Rain Harvesting Systems Use Gutterglove Filters

Gutterglove Gutterguard is installed on hundreds of rain harvesting systems because of it’s ability to filter out small grains of sand out of a gutter and a rain collection tank. Below are several featured TV news stories of rain collection systems that are using the Gutterglove Gutter guard filter system as their First Stage Filter.

 

Rain Harvesting Systems Use Gutterglove Filters

Gutterglove Gutterguard is installed on hundreds of rain harvesting systems because of it’s ability to filter out small grains of sand out of a gutter and a rain collection tank. Below are several featured TV news stories of rain collection systems that are using the Gutterglove Gutter guard filter system as their First Stage Filter.

 

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Rain harvesting is the art of collecting rain, storing it, and then using it for various watering needs you have. Because of increasing droughts in many states across the country, and because of the increase in human interest for being sustainable and environmentally responsible, rain harvesting is becoming more and more popular.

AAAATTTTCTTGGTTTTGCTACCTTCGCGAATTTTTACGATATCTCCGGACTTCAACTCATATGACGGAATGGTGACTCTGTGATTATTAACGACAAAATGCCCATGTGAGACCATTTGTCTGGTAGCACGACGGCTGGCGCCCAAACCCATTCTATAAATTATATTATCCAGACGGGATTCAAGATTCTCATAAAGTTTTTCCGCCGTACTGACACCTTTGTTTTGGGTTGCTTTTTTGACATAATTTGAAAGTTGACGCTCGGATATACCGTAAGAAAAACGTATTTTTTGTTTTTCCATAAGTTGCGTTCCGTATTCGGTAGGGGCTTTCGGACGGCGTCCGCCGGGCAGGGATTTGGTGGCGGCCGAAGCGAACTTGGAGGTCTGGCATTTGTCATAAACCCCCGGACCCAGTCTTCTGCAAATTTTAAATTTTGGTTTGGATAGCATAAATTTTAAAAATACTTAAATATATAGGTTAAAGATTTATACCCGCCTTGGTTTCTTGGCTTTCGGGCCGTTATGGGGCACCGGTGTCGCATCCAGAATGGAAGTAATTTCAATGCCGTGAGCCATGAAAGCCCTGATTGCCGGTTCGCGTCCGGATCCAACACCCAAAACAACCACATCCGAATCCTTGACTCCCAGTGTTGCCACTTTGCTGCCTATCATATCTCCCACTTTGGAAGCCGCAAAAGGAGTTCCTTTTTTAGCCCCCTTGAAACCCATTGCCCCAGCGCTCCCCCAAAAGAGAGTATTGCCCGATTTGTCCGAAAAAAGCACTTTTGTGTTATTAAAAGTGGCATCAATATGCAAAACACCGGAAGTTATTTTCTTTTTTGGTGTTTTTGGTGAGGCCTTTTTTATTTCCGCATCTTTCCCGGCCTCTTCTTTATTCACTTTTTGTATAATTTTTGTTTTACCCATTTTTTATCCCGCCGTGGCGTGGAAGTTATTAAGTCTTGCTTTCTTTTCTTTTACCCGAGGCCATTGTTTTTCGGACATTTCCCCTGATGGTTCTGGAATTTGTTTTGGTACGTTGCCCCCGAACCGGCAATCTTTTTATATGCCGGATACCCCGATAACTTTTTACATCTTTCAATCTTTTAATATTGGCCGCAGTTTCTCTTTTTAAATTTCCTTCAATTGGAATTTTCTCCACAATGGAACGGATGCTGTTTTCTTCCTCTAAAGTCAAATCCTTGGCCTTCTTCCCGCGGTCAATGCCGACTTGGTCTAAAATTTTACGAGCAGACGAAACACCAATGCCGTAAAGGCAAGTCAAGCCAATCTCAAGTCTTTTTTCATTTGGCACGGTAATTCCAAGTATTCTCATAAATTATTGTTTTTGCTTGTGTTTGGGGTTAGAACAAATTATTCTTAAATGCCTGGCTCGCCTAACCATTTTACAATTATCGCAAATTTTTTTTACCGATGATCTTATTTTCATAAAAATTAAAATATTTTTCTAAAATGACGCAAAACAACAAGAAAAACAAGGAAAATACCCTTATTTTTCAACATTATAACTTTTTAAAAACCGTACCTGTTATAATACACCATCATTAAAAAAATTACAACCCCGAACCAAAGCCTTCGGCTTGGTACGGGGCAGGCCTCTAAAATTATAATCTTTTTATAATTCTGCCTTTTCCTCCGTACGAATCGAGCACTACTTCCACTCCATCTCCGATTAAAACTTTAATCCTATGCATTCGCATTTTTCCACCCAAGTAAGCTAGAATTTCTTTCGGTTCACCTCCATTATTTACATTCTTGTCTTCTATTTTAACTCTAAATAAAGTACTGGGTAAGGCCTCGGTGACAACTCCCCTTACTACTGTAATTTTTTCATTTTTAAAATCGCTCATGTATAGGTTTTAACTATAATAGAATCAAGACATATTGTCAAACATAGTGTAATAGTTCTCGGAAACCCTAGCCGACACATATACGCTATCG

Gutterglove Gutterguard is one of the main components in a rain collection system because of it’s unique filtering ability to keep out leaves, pine needles and sand out of the gutter and rain collection tank. Gutterglove IceBreaker is equally important because it allows you to harvest the snow through your gutter, melt it, and channel it to your rainwater storage tanks in the winter time.




How GuttergloveWorks in a Rain Harvesting System
This 4 minute video by Rain Harvesting Systems shows the basics of what a rain collection system is and how the Gutterglove Gutterguard system is used to filter out leaves, pine needles and roof sand grit.
 
Untitled Document

Rain harvesting is the art of collecting rain, storing it, and then using it for various watering needs you have. Because of increasing droughts in many states across the country, and because of the increase in human interest for being sustainable and environmentally responsible, rain harvesting is becoming more and more popular.

Gutterglove Gutterguard is one of the main components in a rain collection system because of it’s unique filtering ability to keep out leaves, pine needles and sand out of the gutter and rain collection tank. Gutterglove IceBreaker is equally important because it allows you to harvest the snow through your gutter, melt it, and channel it to your rainwater storage tanks in the winter time.




How GuttergloveWorks in a Rain Harvesting System
This 4 minute video by Rain Harvesting Systems shows the basics of what a rain collection system is and how the Gutterglove Gutterguard system is used to filter out leaves, pine needles and roof sand grit.
 

Download Rain Harvesting Diagram
Single sided (8.5” x 11”)
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1 Rain Catchment Area: The roof is used as a collection point where all the rain drops land and congregate together. They immediately slide towards the gutter.